Another example of inadequate recycling in Princeton can be found downtown, in the borough. The library, for instance, recycles cardboard, but from what I've heard and seen, all paper, bottles and cans get tossed out with the trash. The library cafe has stylish but totally dysfunctional lookalike recycling and trash containers that both end up filled with trash.
The two businesses I checked with are recycling bottles and cans, but all the paper and cardboard are getting thrown away. Email inquiries to the library and the Borough Merchants Association have not as yet gotten responses.
Again, this is a situation where local government, which gets annual grants from the state to support recycling initiatives and recycling coordinator positions, could be stepping in to make sure businesses are complying with the mandatory recycling ordinances. The merchants association, borough staff and the business owners themselves all could be playing a role in solving any logistical hurdles. The value of recyclables when compared to landfilling costs, the introduction of single stream recycling in which bottles/cans and paper can be mixed together, and the potential for businesses to team up and share dumpsters--all are ways that costs could be minimized.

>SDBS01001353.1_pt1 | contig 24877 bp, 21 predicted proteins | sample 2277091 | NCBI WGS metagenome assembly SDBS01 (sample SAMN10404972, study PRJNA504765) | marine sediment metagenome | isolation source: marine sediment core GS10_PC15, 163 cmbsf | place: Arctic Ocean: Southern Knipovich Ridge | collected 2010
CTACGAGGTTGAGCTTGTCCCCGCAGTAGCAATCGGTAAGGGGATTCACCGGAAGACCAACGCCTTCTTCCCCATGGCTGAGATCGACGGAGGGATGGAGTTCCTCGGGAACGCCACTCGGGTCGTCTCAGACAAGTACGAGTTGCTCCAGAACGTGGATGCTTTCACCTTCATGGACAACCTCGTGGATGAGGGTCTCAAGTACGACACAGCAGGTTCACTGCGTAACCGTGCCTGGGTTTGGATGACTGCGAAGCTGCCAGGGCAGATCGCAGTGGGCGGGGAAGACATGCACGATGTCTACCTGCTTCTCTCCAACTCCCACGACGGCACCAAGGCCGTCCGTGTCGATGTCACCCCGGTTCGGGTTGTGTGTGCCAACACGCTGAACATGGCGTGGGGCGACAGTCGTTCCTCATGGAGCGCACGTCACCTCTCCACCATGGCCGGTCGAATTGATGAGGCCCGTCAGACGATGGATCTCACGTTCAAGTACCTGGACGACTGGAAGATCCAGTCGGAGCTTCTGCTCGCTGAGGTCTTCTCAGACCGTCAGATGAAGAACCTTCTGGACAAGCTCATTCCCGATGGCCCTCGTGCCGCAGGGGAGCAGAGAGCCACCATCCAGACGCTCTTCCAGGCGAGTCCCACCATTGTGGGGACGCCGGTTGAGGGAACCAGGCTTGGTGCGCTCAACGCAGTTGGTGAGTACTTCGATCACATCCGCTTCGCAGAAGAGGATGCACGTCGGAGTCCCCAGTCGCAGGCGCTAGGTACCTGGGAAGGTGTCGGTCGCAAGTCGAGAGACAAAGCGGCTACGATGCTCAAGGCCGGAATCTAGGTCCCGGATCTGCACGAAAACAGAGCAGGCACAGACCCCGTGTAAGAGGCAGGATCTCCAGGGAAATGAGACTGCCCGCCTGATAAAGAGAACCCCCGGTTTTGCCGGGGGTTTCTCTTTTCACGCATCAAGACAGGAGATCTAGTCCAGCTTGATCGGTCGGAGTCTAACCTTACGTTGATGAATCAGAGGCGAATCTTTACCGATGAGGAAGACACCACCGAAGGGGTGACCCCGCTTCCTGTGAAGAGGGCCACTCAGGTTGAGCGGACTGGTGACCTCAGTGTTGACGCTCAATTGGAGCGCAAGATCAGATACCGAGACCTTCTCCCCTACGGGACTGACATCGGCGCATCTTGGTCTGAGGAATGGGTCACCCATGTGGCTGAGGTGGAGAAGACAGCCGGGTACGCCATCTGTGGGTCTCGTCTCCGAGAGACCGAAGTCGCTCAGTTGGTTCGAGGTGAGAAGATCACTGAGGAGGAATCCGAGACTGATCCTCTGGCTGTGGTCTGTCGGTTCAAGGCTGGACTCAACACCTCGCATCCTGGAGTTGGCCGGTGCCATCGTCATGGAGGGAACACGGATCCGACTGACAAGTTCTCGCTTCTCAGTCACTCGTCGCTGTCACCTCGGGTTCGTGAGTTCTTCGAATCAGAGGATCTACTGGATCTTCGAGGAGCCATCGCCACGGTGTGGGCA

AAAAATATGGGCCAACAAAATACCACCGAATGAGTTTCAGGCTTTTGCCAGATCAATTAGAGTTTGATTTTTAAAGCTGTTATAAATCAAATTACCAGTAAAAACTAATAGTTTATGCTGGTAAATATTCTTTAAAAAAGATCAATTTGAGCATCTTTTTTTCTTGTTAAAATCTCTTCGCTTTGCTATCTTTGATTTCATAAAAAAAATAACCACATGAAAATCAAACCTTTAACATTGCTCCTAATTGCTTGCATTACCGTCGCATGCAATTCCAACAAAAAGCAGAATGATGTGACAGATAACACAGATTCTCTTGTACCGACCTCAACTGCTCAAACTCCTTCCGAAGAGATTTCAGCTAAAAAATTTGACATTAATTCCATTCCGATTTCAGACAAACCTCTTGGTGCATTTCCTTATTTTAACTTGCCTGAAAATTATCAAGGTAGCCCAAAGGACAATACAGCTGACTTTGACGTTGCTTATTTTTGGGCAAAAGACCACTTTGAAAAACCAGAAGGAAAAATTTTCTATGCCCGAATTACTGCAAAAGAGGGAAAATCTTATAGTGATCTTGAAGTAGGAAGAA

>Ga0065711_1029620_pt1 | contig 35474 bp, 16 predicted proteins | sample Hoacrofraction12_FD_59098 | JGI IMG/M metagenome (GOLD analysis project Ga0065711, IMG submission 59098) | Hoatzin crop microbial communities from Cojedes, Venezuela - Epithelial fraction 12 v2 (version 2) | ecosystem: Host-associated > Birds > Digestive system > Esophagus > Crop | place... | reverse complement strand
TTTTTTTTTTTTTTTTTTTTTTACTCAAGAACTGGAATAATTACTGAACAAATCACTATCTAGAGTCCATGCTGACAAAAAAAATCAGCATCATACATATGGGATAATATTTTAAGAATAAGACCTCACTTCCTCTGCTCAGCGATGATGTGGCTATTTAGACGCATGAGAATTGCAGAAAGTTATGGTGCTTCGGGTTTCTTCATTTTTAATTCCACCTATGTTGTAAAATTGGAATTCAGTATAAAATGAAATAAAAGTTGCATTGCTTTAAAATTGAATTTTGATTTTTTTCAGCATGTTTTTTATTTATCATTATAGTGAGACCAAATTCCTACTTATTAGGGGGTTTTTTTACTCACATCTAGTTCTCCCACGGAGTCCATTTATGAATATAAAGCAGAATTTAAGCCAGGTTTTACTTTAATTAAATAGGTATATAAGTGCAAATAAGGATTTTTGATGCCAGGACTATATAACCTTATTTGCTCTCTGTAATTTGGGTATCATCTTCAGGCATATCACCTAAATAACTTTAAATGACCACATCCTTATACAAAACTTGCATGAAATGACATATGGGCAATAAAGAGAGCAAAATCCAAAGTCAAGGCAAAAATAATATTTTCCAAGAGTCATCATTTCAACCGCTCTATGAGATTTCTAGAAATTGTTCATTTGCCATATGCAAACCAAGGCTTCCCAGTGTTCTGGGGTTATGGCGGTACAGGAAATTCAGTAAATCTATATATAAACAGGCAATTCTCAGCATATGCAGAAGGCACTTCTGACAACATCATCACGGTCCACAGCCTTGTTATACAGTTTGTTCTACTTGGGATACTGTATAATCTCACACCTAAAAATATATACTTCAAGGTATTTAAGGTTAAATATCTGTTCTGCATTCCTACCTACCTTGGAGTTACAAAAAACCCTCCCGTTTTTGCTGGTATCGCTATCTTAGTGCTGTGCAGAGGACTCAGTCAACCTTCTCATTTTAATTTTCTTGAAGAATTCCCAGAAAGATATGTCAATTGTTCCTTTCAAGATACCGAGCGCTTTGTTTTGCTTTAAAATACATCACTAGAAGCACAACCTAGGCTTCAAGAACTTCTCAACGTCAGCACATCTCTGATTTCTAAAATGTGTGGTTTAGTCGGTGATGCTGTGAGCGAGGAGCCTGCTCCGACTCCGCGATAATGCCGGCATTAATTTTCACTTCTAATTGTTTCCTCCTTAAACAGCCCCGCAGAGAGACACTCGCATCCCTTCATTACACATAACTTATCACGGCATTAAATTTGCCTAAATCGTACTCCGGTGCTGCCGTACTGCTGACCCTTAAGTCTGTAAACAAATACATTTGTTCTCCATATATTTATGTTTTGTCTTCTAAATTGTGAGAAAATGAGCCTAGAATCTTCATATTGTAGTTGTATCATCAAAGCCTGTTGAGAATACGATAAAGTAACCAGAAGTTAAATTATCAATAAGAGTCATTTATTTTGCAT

What is most remarkable about the situation is that the great majority of Princeton institutions and businesses would surely say they are highly sympathetic to environmental concerns, and yet there is a breakdown in the expression of that sympathy at a nuts and bolts, day to day level.